Ardmore, PA: Saturnalia Books, 2013. 75 pages. $15.00
(Click on cover image to purchase)
In her third and most recent book of poetry, Lullaby (with Exit Sign), Hadara Bar-Nadav presents an intense, in-the-moment outpouring of grief over her father’s physical decline and death. Woven throughout the collection is an unexpected voice, that of Emily Dickinson. The majority of poems are titled after an Emily Dickinson line. Each also includes an italicized Dickinson line in the text that is subtly inserted to advance the poem. An example is “How Soft This Prison Is,” addressed to the speaker’s dead father:
Body, bundle, country of twigs. Your nine gates opening, closing, spittle wet. A miracle you existed at all. Fontanel, fallible. Your soul shaking inside. When you died, Leaves unhooked themselves from Trees. I watched them go like little mouths, dried and paper-flat, without music. Ticker tape in shades of blood-orange, rust. And the wind did gently lay you down. I waited. I watched.
Quoting Emily Dickinson, one of the most revered writers in English, brings the flood of associations connected with her. This inclusion moves these poems beyond Bar-Nadav’s overwhelming grief over the loss of her father and becomes a larger examination of how loss and other human vulnerabilities are dealt with through language. This, ultimately, is the book’s central concern.
These poems are much more than echoes of Dickinson poems. Compare this section of Bar-Nadav’s poem “Upon the Slowest Night” with the section of the Dickinson poem that is referenced. Both poems make mention of a “He.” For Bar-Nadav, this is the draped form of her dead father; for Dickinson, it is grief itself.
When I enter, the walls curl inward, cornering me. His unadorned form draped in a single white sheet. The seconds crush: Grief is Tongueless. Do not leave. Do not leave me alone. Broke of syntax. Quit of speech. The soul drifting, already in transit.
Best Grief is Tongueless—before He’ll tell—
Burn Him in the Public Square—
Possibly—if they refuse—How then know—
Since a Rack couldn’t coax a syllable—now.
“Grief Is a Mouse”
It is hard to imagine two more different aesthetic takes on the same subject. Bar-Nadav is in the throes of intense personal pain as she tries to come to terms with death; Dickinson, with her cool, elliptical approach, presents grief as a speechless yet undeniable presence. While their approaches vary greatly, both poets grapple with the same issue—how language ultimately fails to provide comfort and clarity when dealing with the human experience of death and grief.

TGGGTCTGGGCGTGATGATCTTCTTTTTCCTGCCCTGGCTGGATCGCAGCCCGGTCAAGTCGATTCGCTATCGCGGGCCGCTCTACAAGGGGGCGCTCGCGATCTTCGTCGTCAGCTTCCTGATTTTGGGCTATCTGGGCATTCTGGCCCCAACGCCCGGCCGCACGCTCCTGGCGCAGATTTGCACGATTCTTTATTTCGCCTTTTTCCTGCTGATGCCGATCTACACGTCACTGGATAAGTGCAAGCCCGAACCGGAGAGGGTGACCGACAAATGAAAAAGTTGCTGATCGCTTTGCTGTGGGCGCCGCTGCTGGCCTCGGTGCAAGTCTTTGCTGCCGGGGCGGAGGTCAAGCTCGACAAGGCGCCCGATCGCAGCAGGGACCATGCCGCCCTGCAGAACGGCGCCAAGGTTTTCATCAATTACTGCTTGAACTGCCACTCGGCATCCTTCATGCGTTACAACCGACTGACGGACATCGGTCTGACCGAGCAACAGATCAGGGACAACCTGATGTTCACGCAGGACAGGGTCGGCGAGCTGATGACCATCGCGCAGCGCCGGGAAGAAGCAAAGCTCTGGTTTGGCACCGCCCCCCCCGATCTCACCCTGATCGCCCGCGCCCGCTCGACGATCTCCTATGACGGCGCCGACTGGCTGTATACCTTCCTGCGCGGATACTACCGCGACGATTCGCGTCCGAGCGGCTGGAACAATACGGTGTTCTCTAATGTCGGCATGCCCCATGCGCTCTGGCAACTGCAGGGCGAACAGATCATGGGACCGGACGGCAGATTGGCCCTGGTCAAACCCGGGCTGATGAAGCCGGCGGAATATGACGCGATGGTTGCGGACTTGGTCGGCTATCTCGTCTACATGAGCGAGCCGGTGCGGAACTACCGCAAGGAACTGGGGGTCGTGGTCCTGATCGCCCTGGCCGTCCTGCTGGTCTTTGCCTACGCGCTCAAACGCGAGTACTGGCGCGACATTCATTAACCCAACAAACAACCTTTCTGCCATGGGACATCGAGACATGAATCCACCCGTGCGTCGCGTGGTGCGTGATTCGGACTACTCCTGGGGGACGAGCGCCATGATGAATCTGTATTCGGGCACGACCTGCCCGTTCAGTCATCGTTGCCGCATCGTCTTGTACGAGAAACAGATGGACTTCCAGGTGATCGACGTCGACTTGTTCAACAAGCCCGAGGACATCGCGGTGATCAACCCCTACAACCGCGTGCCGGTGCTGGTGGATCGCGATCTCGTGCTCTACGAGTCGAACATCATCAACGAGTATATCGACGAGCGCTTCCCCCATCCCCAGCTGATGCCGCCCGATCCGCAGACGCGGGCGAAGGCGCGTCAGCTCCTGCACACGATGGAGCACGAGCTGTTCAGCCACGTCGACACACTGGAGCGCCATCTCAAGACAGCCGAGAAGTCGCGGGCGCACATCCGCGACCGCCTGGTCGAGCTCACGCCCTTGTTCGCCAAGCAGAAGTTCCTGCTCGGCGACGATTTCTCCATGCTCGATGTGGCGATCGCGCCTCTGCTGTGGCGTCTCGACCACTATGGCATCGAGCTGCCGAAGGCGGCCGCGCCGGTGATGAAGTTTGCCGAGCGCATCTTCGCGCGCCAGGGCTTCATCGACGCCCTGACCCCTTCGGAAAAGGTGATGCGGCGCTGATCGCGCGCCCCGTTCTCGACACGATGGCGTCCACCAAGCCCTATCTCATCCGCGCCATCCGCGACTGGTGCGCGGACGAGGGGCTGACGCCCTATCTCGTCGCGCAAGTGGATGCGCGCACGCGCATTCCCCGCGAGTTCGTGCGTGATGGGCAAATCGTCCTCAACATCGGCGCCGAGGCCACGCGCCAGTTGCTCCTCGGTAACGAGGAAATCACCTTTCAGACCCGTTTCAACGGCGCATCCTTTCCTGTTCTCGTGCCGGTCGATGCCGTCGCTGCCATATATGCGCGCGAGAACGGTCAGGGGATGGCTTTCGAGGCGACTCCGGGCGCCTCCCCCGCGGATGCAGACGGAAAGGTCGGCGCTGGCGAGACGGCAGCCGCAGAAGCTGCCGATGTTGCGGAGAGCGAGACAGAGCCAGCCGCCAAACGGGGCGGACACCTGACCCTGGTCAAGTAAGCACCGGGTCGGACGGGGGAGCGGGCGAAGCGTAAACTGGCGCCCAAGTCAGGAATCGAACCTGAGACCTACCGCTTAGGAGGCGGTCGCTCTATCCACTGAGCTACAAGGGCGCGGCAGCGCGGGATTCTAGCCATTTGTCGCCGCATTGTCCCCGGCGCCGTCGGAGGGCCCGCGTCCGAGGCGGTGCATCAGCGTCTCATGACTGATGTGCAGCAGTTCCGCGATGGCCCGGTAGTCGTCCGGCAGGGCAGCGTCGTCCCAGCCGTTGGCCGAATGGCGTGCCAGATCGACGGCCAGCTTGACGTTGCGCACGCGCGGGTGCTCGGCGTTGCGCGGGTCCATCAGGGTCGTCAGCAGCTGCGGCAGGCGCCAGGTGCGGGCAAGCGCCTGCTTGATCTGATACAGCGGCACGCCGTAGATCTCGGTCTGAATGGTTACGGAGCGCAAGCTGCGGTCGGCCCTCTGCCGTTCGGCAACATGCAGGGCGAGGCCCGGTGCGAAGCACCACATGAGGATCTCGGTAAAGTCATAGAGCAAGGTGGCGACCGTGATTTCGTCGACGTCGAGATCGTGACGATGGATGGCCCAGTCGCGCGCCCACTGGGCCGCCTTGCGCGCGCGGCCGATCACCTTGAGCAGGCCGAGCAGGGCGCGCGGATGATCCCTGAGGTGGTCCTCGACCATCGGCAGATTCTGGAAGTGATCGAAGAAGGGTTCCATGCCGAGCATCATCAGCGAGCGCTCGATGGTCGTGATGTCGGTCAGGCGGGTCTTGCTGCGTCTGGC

Except for the use of italics, Bar-Nadav doesn’t draw much attention to the presence of Emily Dickinson. The quotes are neatly integrated into the work. For most of the collection, the dialogue between the two poets goes on in the background. However, the italicized quotes add elements of mystery and tension to the poems. They illustrate one of Bar-Nadav’s impressive skills as a poet: she is a master at creating tension in indirect ways.
Another example is her choice of the prose form for most of the poems. Traditionally, verse poems capitalize on the inherent tension between lines and sentences. The lines of a poem can create their own semantic units that push against the tendency for sentences to be the carriers of meaning. Since a prose poem has no shortened lines, the poet needs to find other, less obvious methods to create tension. Consider how Bar-Nadav does this in “To Bear on Us Unshaded.” This is the entire poem:
We bow our heads and burn. Heat scalding the back of our necks, singeing our crowns. The sun opens over us. The sun wants to burn us into the ground. Scent of soil, glittering, cloying, sick with goodbyes. We swelter, wither, prayer stuck in our parched mouths. Birds descend, declaim their Tunes—piercing us with bright cries. Cardinals streak the day with blood. We follow our sad shadows, swallow our tongues. We are done. We are done. We are done.